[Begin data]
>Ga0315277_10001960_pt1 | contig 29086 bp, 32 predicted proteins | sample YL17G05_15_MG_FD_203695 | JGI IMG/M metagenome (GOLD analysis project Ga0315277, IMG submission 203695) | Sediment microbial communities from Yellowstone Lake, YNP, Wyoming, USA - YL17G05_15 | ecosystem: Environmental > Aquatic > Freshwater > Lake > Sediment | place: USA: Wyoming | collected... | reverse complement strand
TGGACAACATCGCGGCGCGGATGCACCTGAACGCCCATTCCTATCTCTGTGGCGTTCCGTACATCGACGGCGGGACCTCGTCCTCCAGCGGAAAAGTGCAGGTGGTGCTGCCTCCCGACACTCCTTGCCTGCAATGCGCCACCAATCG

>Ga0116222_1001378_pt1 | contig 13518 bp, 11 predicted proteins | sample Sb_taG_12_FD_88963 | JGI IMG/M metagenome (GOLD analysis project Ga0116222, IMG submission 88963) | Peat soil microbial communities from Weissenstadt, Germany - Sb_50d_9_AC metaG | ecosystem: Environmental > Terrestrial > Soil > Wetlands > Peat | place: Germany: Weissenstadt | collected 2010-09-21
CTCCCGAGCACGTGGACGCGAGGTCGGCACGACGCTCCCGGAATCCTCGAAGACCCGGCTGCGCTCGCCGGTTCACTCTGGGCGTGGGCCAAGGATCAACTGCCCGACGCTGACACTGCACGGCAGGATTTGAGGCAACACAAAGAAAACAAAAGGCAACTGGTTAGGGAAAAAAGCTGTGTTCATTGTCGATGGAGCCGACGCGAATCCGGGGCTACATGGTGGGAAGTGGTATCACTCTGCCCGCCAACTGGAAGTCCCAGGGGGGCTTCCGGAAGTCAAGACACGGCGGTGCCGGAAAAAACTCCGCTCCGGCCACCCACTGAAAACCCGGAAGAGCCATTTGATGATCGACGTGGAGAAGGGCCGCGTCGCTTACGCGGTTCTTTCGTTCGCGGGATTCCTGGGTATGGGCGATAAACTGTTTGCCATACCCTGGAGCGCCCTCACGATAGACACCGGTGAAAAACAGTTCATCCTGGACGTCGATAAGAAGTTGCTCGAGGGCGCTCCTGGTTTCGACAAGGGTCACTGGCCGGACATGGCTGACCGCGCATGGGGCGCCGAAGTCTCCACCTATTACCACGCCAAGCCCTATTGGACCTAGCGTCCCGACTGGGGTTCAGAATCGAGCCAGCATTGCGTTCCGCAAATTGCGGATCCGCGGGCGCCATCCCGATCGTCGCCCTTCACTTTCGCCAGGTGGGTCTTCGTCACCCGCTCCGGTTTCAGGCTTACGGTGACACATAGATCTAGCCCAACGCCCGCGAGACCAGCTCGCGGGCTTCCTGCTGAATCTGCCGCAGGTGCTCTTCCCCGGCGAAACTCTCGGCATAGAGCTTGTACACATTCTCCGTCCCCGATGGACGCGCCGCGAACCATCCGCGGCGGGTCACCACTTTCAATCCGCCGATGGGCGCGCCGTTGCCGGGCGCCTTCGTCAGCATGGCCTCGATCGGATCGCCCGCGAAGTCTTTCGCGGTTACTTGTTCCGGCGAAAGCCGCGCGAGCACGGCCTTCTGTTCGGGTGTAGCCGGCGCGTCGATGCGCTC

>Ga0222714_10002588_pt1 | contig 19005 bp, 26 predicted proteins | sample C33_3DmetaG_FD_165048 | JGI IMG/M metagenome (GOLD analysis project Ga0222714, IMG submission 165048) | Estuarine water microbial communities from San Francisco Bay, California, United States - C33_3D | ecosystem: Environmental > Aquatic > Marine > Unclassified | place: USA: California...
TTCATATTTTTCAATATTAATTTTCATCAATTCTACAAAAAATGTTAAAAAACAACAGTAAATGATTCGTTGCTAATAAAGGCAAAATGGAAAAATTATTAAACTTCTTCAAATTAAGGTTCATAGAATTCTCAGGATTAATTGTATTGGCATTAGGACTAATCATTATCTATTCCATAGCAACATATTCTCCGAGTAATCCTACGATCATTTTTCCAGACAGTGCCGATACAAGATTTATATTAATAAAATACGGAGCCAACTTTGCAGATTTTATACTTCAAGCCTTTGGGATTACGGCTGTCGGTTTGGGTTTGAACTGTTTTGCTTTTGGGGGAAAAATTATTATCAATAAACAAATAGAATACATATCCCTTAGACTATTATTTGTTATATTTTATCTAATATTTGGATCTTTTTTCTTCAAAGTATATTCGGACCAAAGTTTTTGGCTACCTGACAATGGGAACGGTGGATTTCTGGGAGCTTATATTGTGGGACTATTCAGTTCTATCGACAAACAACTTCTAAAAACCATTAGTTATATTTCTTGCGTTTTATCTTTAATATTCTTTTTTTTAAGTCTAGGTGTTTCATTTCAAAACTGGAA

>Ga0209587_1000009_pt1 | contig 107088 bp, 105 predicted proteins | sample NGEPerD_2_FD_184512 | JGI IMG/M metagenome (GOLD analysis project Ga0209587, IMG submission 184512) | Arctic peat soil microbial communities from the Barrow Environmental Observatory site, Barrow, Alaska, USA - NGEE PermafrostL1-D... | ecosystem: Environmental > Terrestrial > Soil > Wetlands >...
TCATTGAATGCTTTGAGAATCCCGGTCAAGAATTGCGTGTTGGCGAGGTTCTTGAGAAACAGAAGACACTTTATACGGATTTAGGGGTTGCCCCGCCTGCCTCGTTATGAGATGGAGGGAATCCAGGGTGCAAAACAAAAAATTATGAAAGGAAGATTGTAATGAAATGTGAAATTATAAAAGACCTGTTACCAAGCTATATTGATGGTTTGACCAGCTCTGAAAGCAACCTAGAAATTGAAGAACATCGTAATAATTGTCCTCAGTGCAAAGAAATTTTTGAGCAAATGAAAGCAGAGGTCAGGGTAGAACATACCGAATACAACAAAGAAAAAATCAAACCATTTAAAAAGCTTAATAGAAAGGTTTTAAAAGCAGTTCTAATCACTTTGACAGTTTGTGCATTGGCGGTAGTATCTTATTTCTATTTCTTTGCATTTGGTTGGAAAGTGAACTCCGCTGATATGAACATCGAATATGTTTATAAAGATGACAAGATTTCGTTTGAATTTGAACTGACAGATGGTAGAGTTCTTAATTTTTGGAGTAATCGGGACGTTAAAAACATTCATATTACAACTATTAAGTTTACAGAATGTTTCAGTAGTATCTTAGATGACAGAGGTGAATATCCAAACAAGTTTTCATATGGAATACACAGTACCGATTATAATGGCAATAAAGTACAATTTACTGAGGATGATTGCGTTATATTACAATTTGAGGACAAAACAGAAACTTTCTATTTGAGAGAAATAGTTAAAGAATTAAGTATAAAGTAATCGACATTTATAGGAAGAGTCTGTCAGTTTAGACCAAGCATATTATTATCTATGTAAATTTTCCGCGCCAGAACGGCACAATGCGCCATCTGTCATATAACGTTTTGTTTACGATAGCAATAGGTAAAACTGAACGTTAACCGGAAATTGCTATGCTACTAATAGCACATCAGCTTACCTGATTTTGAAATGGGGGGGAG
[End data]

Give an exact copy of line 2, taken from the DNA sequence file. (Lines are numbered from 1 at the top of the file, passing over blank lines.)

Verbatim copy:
TGGACAACATCGCGGCGCGGATGCACCTGAACGCCCATTCCTATCTCTGTGGCGTTCCGTACATCGACGGCGGGACCTCGTCCTCCAGCGGAAAAGTGCAGGTGGTGCTGCCTCCCGACACTCCTTGCCTGCAATGCGCCACCAATCG